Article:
(body (lambda ()
                       (broadcast! 'foo (current-thread))
                       (thread-yield!)
                       ;; this second broadcast won't be intercepted 
                       ;; because it occurs during the next reaction
                       (broadcast! 'foo (current-thread))))
              (name 't2))))
      (t3 (thread-start!
           (instantiate::fthread
              (body (lambda ()
                       (broadcast! 'foo (current-thread))
                       (broadcast! 'foo (current-thread))))
              (name 't3)))))
   (scheduler-start!))
   -| #<thread:t2>
      #<thread:t3>
      #<thread:t3>

thread-await-values! signal [timeout]Bigloo function
This blocks the current thread until signal has been broadcast. It then returns, at the next instant, all the values associated with all the broadcasts that took place during the instant. It can be defined as:

(define (thread-await-values! signal . tmt)
   (apply thread-await! signal tmt)
   (thread-get-values signal))

thread-await*! signals [timeout]Bigloo function
Wait for one of a list of signals. The function thread-await*! can be compared to the Unix select function. The argument signals is a list of signal identifier. The function thread-await*! blocks the current thread until one of the signal in the list signals is broadcast or until the optional numerical argument timeout is elapsed. If the thread unblocks because the timeout is elapsed, thread-await*! returns #f. Otherwise it returns two values that have to be collected with multiple-value-bind (see Control Features). The first one is the value of the broadcast signal. The second one is the broadcast signal.

Example:
(let ((res #f))
   (thread-start!
    (instantiate::fthread
       (body (lambda ()
                (let ((sig* (list 'foo 'bar)))
                   (multiple-value-bind (val1 sig1)
                      (thread-await*! sig*)
                      (multiple-value-bind (val2 sig2)
                         (thread-await*! sig*)
                         (thread-yield!)
                         (multiple-value-bind (val3 sig3)
                            (thread-await*! sig*)
                            (set! res (list sig1 sig2 sig3))))))))))
   (thread-start!
    (instantiate::fthread
       (body (lambda ()
                (thread-sleep! 2)
                (broadcast! 'foo 1)))))
   (thread-start!
    (instantiate::fthread
       (body (lambda ()
                (thread-sleep! 3)
                (broadcast! 'bar 2)))))
   (scheduler-start!)
   res)
  => '(foo foo bar)
A second example using timeouts:
(let ((res #f))
   (thread-start!
    (instantiate::fthread
       (body (lambda ()
                (let ((sig* (list 'foo 'bar)))
                   (multiple-value-bind (val1 sig1)
                      (thread-await*! sig* 1)
                      (thread-yield!)
                      (multiple-value-bind (val2 sig2)
                         (thread-await*! sig* 1)
                         (thread-yield!)
                         (multiple-value-bind (val3 sig3)
                            (thread-await*! sig* 2)
                            (set! res (list sig1 sig2 sig3))))))))))
   (thread-start!
    (instantiate::fthread
       (body (lambda ()
                (thread-sleep! 2)
                (broadcast! 'foo 1)))))
   (thread-start!
    (instantiate::fthread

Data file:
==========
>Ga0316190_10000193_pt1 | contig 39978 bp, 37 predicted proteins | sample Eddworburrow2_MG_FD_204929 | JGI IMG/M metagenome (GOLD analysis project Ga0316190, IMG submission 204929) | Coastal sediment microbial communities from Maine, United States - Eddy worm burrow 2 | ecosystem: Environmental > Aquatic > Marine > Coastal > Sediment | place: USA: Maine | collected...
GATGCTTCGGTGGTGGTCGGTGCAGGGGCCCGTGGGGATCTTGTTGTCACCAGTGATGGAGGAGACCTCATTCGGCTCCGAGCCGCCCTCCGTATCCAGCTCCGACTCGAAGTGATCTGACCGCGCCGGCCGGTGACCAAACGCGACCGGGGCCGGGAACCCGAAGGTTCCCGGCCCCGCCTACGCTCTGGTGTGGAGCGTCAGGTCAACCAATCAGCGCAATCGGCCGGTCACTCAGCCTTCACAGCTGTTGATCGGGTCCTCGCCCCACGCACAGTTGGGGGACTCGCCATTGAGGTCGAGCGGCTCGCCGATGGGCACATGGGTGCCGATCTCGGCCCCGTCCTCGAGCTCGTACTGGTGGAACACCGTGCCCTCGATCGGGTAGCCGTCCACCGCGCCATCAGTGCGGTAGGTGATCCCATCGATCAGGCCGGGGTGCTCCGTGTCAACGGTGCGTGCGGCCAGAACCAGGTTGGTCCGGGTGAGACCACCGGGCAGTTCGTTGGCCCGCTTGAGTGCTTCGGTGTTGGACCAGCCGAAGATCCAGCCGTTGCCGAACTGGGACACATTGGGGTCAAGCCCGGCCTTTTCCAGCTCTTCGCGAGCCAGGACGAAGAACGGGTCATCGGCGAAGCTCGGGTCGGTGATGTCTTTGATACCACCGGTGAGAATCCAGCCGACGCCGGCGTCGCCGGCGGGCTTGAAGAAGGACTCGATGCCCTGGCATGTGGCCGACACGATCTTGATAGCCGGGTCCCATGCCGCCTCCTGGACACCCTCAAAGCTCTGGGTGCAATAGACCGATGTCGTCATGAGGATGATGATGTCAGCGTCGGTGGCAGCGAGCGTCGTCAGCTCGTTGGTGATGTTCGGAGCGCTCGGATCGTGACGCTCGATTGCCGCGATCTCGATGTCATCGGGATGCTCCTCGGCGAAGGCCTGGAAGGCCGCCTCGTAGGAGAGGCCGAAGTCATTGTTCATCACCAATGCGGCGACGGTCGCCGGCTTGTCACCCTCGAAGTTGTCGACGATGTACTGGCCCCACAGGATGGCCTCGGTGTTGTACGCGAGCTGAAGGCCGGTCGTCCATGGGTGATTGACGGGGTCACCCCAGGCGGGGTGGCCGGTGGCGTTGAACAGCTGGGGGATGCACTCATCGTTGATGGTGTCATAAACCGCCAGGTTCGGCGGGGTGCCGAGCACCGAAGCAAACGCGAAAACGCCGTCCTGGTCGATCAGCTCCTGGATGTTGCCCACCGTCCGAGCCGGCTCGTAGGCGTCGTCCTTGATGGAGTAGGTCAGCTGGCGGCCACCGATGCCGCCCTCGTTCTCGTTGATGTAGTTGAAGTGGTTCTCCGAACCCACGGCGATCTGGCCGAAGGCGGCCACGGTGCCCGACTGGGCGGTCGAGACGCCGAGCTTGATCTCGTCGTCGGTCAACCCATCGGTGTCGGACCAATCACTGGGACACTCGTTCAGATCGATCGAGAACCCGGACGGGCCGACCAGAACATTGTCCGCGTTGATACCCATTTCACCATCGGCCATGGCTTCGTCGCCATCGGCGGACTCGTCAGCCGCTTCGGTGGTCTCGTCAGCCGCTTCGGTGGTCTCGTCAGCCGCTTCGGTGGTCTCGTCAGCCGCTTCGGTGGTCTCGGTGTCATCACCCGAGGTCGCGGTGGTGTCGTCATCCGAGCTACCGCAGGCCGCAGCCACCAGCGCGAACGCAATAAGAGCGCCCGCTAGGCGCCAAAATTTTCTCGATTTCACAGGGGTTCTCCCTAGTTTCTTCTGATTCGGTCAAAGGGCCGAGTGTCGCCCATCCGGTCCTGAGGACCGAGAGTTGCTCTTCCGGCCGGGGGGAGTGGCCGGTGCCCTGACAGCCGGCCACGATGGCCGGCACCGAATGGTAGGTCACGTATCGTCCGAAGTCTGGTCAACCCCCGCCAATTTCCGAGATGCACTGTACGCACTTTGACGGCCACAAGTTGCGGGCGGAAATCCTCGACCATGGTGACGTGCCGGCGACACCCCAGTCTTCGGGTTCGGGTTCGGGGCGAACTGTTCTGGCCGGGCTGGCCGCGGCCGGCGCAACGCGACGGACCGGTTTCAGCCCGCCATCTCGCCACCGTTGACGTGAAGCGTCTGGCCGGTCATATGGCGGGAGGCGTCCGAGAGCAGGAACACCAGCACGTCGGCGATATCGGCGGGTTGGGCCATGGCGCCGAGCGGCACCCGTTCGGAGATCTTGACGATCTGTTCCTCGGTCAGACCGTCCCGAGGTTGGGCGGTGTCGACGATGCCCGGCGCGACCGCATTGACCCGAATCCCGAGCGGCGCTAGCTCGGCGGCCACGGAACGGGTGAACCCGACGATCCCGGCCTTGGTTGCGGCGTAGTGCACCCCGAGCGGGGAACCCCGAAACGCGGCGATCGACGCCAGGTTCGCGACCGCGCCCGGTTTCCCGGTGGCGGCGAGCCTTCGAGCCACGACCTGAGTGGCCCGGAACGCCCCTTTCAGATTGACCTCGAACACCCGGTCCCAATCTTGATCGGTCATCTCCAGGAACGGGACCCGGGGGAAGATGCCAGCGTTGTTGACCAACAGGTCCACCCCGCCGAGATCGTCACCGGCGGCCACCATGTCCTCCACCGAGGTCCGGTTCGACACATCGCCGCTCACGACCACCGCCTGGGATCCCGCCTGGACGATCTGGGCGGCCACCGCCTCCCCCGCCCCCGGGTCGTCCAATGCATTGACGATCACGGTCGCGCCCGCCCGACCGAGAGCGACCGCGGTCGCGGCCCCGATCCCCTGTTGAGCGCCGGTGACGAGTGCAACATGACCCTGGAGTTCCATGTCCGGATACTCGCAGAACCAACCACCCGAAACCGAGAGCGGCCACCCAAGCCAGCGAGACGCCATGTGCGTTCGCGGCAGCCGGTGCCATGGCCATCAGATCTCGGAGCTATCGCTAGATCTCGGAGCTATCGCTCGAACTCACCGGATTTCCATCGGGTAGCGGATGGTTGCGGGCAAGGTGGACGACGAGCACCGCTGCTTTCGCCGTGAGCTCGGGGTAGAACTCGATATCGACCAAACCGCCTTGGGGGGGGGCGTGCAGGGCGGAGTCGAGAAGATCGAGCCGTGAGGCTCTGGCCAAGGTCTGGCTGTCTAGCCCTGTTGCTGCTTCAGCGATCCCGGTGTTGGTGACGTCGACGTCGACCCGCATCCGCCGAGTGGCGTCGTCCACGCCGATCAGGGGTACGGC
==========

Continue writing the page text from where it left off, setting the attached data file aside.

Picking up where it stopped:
(body (lambda ()
                (thread-sleep! 3)
                (broadcast! 'bar 2)))))
   (scheduler-start!)
   res)
  => '(#f foo bar)

thread-get-values*! signalsBigloo function
Terminates the instant for the thread (as thread-yield!) and returns, hence at the next instant, all the values associated with all broadcast signals (see Section Signal) during the previous scheduler reaction (see Section Scheduler). The function thread-get-values*! returns an alist made of the scanned signal and their values. That is the length of the returns list is the length of the list signals. If a signal of the list signals has not been broadcast, its associated entry the list returned by thread-get-values*! has an empty cdr.

Example:
(let ((s1 'foo)
      (s2 'bar)
      (s3 'gee)
      (res #f))
   (thread-start!
    (instantiate::fthread
       (body (lambda ()
                (thread-sleep! 2)
                (broadcast! 'foo (current-time))
                (broadcast! 'bar 0)))))
   (thread-start!
    (instantiate::fthread
       (body (lambda ()
                (thread-await*! (list s1 s2 s3))
                (set! res (thread-get-values*! (list s1 s2 s3)))))))
   (thread-start!
    (instantiate::fthread
       (body (lambda ()
                (thread-sleep! 2)
                (broadcast! 'bar (current-time))))))
   (scheduler-start!)
   res)
  => ((foo 3) (bar 3 0) (gee))
Used with asynchronous signal, the functions thread-await*! and thread-get-values*! can be used to read concurrently, in a non blocking way, several files.

thread-await-values*! signals [timeout]Bigloo function
This blocks the current thread until at least one of signals has been broadcast. It then returns, at the next instant, all the values associated with all the broadcasts that took place during the instant. It can be defined as:

(define (thread-await-values*! signal . tmt)
   (apply thread-await*! signal tmt)
   (thread-get-values*! signal))



17.2.2.2 Scheduler

make-scheduler [strict-order?] [envs]Bigloo function
Creates a new scheduler. The optional boolean argument strict-order? is used to ask the scheduler to always schedule the threads in the same order, it defaults to #f. The optional arguments envs are fair thread environments which will be defined in forthcoming Bigloo releases.

scheduler-strict-order?Bigloo function
scheduler-strict-order?-set! boolBigloo function
Gets or sets the strict scheduling policy of the scheduler. If set, the threads will always be scheduled in the same order, until their termination. By default, it is set to false, which improve performances when there is a lot of thread to schedule.